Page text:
Buying a Camera? Watch out for scams
By Jack Berglund
I’m assuming you use your common sense and judgment when ordering expensive items online but there are a couple of specific things to look out for that have caught out people I know:
Bait and Switch
There are a number of companies in the US and I’m sure elsewhere with an extremely frustrating business model. They will advertise items with a low but not completely unbelievable price. When you place an order, they will contact you and push to sell additional items such as an uprated battery or more memory for hugely inflated prices. From what I’ve been told, their sales tactics are very pushy, boarding on unpleasant. If you decline all the options, more often than not you will get an email that your order has been canceled.
To avoid waisting your time and effort, do a quick check on any company before ordering, particularly if it seems to be to good to be true. Reseller Ratings is a good site for checking companies in the US. Here is an example of one company to avoid: http://www.resellerratings.com/store/Rogers_Camera
A note on Amazon.com: Amazon has been criticized for not checking out its third party vendors as carefully as people would expect. In the US, Amazon stock a lot of the mainstream photography equipment themselves, but check when ordering where the item is shipping from. If you’re unlucky, one of the smaller resellers listed on the Amazon site might not be legitimate or go out of business before you receive your order.
To eBay or not to eBay?
There are deals to be had but when using eBay be very, very careful…
My girlfriend recently found what looked like a good deal on a new Nikon D3. The seller had a well organized store front and 500+ positive ratings. After winning the auction and paying the seller, all was quiet. On return to the sellers page, everything had been removed and nothing was ever sent. To eBay’s credit, they did refund the money but there was a level of stress and worry involved and a period of time when she was seriously out of pocket.
Lessons learned? 500 positive ratings is not enough to guarantee its not a scam. In this case, somebody (or more likely multiple people) had invested significant effort in building up this account, either legitimately, by hijacking an account or by rating themselves using other dummy accounts. To justify the effort, they were selling a large number of expensive items all with a similar end time. Everything looked as it should be with photos and descriptions. My advice, avoid sellers with many expensive items listed to finish at the same time when they don’t have thousands of positive rating. Its probably okay to buy from sellers with fewer positive ratings in cases where they are selling one or two second hand items and don’t look like an ‘operation’ (legitimate or otherwise).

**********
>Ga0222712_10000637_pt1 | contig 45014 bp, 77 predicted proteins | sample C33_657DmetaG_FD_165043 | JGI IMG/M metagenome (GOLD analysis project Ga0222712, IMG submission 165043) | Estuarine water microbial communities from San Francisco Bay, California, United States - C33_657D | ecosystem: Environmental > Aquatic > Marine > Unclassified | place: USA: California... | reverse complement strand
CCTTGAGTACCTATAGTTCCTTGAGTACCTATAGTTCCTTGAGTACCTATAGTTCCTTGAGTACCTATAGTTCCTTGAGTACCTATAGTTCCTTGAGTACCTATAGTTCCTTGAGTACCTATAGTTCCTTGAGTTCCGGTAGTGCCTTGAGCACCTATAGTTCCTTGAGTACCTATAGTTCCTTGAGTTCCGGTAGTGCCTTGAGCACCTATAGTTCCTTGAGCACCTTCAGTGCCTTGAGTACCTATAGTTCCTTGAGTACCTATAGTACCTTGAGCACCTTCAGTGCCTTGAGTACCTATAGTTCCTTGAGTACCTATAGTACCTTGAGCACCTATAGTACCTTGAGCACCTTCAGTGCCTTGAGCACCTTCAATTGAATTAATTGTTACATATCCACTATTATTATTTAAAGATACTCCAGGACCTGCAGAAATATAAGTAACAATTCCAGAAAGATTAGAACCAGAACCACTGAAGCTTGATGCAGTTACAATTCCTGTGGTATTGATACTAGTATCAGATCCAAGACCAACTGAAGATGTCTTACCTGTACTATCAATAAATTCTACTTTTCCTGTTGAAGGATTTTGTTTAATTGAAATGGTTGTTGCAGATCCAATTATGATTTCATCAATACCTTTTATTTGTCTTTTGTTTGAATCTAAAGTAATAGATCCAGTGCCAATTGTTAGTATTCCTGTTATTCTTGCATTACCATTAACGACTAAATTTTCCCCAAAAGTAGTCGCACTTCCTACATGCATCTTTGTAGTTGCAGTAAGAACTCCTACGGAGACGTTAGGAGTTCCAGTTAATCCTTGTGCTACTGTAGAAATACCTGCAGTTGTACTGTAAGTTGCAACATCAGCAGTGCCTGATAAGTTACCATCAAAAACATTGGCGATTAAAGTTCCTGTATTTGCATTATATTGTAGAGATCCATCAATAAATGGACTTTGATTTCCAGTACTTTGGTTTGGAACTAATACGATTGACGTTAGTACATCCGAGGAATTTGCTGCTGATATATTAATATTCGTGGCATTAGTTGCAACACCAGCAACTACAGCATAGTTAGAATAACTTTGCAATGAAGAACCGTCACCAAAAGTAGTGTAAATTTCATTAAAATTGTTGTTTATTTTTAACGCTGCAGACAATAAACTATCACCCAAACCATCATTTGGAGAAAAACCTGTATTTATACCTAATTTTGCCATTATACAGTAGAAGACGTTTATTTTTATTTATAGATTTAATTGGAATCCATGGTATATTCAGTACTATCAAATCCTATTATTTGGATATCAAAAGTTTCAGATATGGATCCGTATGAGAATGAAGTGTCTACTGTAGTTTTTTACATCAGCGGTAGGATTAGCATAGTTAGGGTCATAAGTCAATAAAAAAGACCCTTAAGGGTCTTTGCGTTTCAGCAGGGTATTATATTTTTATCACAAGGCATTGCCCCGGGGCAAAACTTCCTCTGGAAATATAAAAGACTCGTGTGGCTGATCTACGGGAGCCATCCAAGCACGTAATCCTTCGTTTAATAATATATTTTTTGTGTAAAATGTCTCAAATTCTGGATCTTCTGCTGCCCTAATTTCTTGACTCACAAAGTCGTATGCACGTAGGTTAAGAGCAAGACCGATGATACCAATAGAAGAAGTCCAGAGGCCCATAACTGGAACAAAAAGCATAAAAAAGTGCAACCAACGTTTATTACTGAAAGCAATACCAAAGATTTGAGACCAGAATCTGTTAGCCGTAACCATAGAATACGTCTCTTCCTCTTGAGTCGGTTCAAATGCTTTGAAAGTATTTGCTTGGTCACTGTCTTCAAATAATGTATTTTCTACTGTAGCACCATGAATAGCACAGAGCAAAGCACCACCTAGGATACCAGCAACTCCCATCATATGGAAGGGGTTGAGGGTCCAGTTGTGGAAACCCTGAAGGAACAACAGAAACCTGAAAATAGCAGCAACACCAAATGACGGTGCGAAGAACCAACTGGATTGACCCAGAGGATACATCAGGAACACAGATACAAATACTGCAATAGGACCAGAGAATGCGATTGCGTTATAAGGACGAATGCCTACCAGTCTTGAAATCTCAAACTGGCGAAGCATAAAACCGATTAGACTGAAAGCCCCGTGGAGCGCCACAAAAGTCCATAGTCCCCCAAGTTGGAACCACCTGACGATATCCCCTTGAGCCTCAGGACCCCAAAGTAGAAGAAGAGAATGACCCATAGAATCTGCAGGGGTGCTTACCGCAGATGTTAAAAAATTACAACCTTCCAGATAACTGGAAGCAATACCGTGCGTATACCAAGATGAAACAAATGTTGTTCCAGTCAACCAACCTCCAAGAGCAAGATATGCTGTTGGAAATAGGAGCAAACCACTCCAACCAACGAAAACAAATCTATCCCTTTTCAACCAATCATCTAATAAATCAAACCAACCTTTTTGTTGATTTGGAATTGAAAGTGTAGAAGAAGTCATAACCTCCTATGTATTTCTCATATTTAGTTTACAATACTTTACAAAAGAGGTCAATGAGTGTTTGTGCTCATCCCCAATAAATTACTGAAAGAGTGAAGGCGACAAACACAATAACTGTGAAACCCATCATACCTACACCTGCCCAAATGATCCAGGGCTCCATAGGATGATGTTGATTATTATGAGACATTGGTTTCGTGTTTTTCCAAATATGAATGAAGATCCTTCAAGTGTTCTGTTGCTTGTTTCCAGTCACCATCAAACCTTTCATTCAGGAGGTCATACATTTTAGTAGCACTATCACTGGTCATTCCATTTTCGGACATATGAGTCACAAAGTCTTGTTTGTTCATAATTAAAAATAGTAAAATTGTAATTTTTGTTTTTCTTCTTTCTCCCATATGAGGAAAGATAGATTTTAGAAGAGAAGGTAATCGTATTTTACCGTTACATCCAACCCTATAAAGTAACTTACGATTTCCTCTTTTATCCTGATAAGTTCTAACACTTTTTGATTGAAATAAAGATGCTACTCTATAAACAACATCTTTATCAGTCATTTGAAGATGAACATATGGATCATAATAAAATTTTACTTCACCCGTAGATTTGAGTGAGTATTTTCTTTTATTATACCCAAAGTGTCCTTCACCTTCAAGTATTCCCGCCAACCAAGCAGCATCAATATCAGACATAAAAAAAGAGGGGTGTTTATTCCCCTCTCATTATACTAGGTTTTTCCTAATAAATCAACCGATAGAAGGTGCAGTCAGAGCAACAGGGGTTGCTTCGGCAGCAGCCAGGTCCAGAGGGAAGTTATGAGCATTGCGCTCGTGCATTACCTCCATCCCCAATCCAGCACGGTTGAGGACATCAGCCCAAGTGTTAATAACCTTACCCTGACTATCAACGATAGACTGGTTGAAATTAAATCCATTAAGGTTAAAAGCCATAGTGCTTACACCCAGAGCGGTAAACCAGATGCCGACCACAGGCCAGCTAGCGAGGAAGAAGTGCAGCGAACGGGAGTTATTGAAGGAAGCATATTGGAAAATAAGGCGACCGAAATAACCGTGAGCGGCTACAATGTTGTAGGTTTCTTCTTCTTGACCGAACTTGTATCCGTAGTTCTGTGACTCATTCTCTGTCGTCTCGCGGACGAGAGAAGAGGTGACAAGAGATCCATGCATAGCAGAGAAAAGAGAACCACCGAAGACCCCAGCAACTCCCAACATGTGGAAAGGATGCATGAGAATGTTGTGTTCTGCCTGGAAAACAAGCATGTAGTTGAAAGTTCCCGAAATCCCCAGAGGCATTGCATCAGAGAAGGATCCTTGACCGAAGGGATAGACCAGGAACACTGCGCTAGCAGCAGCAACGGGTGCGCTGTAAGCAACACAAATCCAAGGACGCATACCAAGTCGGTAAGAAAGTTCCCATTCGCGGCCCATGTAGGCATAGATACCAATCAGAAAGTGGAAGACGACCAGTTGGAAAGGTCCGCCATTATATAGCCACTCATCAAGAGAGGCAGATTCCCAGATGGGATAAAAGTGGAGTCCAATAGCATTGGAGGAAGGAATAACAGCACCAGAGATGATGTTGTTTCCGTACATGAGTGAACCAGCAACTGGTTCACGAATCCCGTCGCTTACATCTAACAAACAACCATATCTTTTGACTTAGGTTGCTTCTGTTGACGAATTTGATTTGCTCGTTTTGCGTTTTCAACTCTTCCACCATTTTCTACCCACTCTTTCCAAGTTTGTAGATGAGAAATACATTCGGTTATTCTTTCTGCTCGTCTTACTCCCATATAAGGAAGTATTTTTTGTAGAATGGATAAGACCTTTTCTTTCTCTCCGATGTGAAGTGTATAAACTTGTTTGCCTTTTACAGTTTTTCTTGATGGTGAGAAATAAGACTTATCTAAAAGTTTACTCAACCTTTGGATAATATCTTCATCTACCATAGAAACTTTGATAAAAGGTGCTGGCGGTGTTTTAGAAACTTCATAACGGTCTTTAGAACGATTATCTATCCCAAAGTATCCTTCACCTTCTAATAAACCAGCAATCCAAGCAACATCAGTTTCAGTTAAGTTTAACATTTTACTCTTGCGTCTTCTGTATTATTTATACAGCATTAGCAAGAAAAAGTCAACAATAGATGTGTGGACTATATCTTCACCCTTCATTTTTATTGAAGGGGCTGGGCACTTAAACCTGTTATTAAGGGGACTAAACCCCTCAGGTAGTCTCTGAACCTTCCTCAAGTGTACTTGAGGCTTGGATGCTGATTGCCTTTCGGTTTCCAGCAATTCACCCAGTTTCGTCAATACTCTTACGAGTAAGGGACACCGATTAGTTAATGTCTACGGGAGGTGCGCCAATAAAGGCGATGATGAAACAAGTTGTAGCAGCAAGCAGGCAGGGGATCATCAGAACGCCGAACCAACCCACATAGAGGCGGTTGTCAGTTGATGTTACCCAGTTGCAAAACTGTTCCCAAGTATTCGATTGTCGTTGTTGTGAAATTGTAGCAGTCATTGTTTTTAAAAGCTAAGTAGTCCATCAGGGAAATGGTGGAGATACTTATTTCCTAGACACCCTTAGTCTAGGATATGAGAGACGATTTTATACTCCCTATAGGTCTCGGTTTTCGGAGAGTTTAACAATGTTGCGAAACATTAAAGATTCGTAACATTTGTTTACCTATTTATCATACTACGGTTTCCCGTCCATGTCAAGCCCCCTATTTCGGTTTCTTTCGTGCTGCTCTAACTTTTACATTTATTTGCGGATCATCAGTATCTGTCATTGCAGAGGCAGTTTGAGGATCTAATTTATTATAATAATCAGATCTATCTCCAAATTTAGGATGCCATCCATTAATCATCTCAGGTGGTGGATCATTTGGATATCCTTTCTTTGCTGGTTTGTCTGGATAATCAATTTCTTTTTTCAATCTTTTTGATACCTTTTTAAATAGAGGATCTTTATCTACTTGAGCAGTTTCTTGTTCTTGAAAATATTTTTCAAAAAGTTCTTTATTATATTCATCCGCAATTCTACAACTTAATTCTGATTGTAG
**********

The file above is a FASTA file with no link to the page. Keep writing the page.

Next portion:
So Where Should I Buy My Camera?
I’m lucky enough to live 15 minutes walk from B and H Photo in Manhattan where I buy a lot of my equipment. They are priced competitively (even compared to online only merchants – the legit ones anyway) and have a great selection. If you’re in New York its well worth a visit for the unique system of boxes on tracks ferrying equipment around the store and the shear scale of the place.
I would buy from a local store if they are priced competitively. Check out some prices online and always ask about a price match as many places will oblige rather than lose the business. Do your own research and go to the store with a good idea of whats important to you and what things should cost. Most camera stores are staffed by knowledgeable people with a real interest in the field, others not so much but either way its important to have your own sense of things.
In summary: use your best judgment as with any other purchases but look out for the specific issues I mention. Always check out the details of a vendor before buying and be careful, bordering on paranoid if using eBay. If a deal looks too good to be true, it probably is.